Animation Guild Organizer Says Union Has “Historic Alternative” – The Hollywood Reporter

The Animation Guild has been on a roll.

Since the start of the year, the 70-year-old IATSE Local — which bargains on behalf of more than 5,000 members who work as animation artists, writers and technicians — has established new unions on the series Rick and Morty and Solar Opposites as well as at the studios Titmouse L.A., Titmouse New York and ShadowMachine. (An organizing effort at 20th Television Animation shows The Simpsons, Family Guy and American Dad!, announced on Thursday, will go to the National Labor Relations Board for multiple union representation votes.) These drives have pushed the Guild back into the business of bargaining on behalf of production workers (production managers, production supervisors, production assistants and others), who TAG previously hadn’t represented for some time. The Titmouse New York effort, moreover, turned TAG into a national union, expanding its jurisdiction beyond L.A. County for the first time and earning one member an invitation to the White House. If successful, the 20th Television push would add about 100 members, in production but also — in another first for TAG — in information technology.

One key union staffer during this push (though he maintains his role “pales in comparison” to the workers driving these campaigns) has been TAG organizer Ben Speight, who joined the Local in the fall of 2020 and is based just north of Atlanta. A labor organizer since he was a student at Valdosta State University in southern Georgia, Speight worked on behalf of home health care workers in Michigan, hotel workers in California and bus drivers and sanitation workers in Georgia with the Teamsters Local 728 before joining TAG. According to Speight, organizing isn’t just about tackling “hot shops,” or places where workers want to organize, but about strategically choosing sites that build leverage and strength for the union overall. “It happens to be a great historic opportunity that many people that are coming to TAG are people that in fact increase the power of existing TAG members,” he says.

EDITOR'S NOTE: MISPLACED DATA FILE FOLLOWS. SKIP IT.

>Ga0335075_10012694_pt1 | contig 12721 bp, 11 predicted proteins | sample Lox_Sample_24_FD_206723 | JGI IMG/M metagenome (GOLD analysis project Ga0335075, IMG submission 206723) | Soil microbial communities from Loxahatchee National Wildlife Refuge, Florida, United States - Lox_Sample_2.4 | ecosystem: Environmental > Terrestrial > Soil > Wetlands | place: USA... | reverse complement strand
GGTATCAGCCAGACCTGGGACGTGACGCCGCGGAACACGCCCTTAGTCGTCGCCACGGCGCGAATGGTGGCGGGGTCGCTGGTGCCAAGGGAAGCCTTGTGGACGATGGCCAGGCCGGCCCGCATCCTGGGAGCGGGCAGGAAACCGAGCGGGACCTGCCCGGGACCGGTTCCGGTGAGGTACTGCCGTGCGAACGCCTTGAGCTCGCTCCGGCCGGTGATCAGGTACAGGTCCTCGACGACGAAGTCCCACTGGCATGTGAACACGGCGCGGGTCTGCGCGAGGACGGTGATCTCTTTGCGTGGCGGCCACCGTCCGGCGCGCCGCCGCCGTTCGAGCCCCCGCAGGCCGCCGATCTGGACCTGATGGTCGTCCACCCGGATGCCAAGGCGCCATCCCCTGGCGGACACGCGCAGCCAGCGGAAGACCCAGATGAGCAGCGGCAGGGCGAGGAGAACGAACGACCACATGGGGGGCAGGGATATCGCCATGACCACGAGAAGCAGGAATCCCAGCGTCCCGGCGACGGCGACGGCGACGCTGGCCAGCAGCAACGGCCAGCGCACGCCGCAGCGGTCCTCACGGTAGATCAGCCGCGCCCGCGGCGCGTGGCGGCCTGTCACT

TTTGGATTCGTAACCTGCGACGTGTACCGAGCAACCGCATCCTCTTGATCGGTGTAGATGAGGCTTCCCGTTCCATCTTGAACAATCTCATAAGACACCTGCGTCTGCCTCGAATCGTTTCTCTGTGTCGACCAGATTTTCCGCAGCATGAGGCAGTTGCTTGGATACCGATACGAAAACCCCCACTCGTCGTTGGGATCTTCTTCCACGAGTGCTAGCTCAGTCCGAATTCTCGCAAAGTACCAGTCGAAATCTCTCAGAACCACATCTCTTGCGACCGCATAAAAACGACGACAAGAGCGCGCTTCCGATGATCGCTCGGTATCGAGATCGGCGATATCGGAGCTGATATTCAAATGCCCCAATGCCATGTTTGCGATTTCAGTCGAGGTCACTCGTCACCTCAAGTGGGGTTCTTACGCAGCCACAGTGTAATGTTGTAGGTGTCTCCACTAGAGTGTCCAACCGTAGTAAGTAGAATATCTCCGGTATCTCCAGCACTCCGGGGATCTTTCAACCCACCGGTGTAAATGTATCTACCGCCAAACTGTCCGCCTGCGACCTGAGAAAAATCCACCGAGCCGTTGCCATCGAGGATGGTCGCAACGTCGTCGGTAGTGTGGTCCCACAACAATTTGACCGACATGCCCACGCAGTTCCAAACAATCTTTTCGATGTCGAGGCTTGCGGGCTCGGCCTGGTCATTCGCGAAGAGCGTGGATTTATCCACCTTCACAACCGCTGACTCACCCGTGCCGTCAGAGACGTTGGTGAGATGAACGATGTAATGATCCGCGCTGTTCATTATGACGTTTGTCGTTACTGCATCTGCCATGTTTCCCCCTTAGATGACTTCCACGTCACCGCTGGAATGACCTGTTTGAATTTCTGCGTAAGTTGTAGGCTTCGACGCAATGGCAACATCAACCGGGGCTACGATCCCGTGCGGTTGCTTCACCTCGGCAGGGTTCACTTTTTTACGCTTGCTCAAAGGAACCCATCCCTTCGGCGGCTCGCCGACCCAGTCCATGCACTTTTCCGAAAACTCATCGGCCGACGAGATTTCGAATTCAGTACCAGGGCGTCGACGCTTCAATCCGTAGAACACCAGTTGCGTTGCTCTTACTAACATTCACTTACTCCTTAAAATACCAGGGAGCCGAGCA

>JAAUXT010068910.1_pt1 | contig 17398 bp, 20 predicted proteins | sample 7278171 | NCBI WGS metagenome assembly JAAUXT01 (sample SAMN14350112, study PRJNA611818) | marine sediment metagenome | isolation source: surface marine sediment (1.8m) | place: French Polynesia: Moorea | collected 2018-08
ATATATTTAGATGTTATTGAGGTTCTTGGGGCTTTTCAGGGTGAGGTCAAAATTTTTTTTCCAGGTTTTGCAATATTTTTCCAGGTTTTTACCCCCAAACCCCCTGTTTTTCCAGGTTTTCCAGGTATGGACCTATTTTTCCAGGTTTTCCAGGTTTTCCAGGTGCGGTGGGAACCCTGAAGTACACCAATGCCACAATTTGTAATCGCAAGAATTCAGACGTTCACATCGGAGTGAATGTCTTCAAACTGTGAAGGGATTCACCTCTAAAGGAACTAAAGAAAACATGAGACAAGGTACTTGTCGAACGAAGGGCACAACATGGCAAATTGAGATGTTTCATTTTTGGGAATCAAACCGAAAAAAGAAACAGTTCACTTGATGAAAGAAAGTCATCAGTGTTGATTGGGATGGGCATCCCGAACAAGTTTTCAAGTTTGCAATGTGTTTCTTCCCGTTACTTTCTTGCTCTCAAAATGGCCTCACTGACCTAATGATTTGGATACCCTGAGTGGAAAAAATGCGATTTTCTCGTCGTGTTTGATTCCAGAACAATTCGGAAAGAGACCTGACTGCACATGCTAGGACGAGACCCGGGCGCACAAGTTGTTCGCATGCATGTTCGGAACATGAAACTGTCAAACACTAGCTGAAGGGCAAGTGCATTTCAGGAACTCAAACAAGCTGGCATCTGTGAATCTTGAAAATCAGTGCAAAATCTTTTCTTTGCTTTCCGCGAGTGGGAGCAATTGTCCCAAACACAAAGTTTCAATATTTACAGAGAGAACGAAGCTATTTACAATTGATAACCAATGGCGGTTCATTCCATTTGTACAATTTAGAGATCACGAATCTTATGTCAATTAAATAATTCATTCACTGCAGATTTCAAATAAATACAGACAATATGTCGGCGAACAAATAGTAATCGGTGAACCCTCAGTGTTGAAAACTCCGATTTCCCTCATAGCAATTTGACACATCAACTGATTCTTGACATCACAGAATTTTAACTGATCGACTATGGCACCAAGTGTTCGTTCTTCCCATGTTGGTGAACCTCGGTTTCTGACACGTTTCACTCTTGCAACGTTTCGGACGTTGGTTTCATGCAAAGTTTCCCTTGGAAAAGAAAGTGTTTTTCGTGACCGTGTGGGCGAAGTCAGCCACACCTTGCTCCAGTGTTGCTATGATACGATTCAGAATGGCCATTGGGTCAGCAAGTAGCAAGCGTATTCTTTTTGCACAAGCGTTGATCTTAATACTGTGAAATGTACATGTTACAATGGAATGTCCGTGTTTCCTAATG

In an interview conducted the same day that TAG struck a new three-year tentative agreement with the studios and streamers, Speight discussed the future of organizing for TAG, where the Local is seeking to expand next and how animation workers today are showing they “are not the animation workers of the recent past.”

We’re talking on the same day that The Animation Guild reached a tentative agreement with the AMPTP. While specifics on the deal have yet to be announced, do you feel that it satisfies the issues that were raised in the #NewDealforAnimation campaign?

Well, I think it’s ultimately up for the members to decide that. And no struggle in history has achieved most of the demands that working people both want and need, so it’s an ongoing struggle that doesn’t have a zero-sum outcome. And the vision of the New Deal for animation workers will continue to be something that has to be fought for now and into the future. What this has done, though, I believe, has indicated to the animation industry that animation workers today are not the animation workers of the recent past, that they have an understanding that they have to defend their standards and expand them or they’ll be undermined through the industry’s strategic goal of seeking cheaper labor without the same rights anywhere in the world they could find them. Georgia is an example of that. But also the animation industry has a global production process that cannot be confined simply to one county in the United States, or one region of the world, so this contract really sets the stage for a strategy to build The Animation Guild’s power way beyond just L.A. County. That’s what our organizing is about. It will not be a final decision in that struggle with this contract, but there’s been a lot achieved. And I think that the members will obviously take full advantage of the gains that they have and continue to fight over the next three years so they’re in a better position to negotiate even more when this contract is concluded.

What are the factors behind The Animation Guild’s recent organizing spree, in your view?

I think there are broader social and economic forces that have influenced and gave rise to this period of increased union organizing through The Animation Guild, but also we see it across many industries where the economy favors workers making more demands upon their employers because they’re in higher demand than ever. So a tighter labor market would lend towards workers making increased wage demands, demands on working conditions that correspond to what they’ve earned and what they deserve. And if they don’t get that, then there are people commenting about the “Great Resignation” or the ability to quit: When you’re that willing to leave and you have no collective rights as a group, that might seem like the most viable option for you. But what more and more workers are doing are saying, no, rather than leaving something that I’ve invested in and actually care about — and for artists and production workers and those in animation — that I don’t want to abandon that, I want to improve that, I want to make it more sustainable. In the animation organizing that we’re seeing, people really do care about what they do, they care about their coworkers, but they want to be seen, heard and treated with dignity.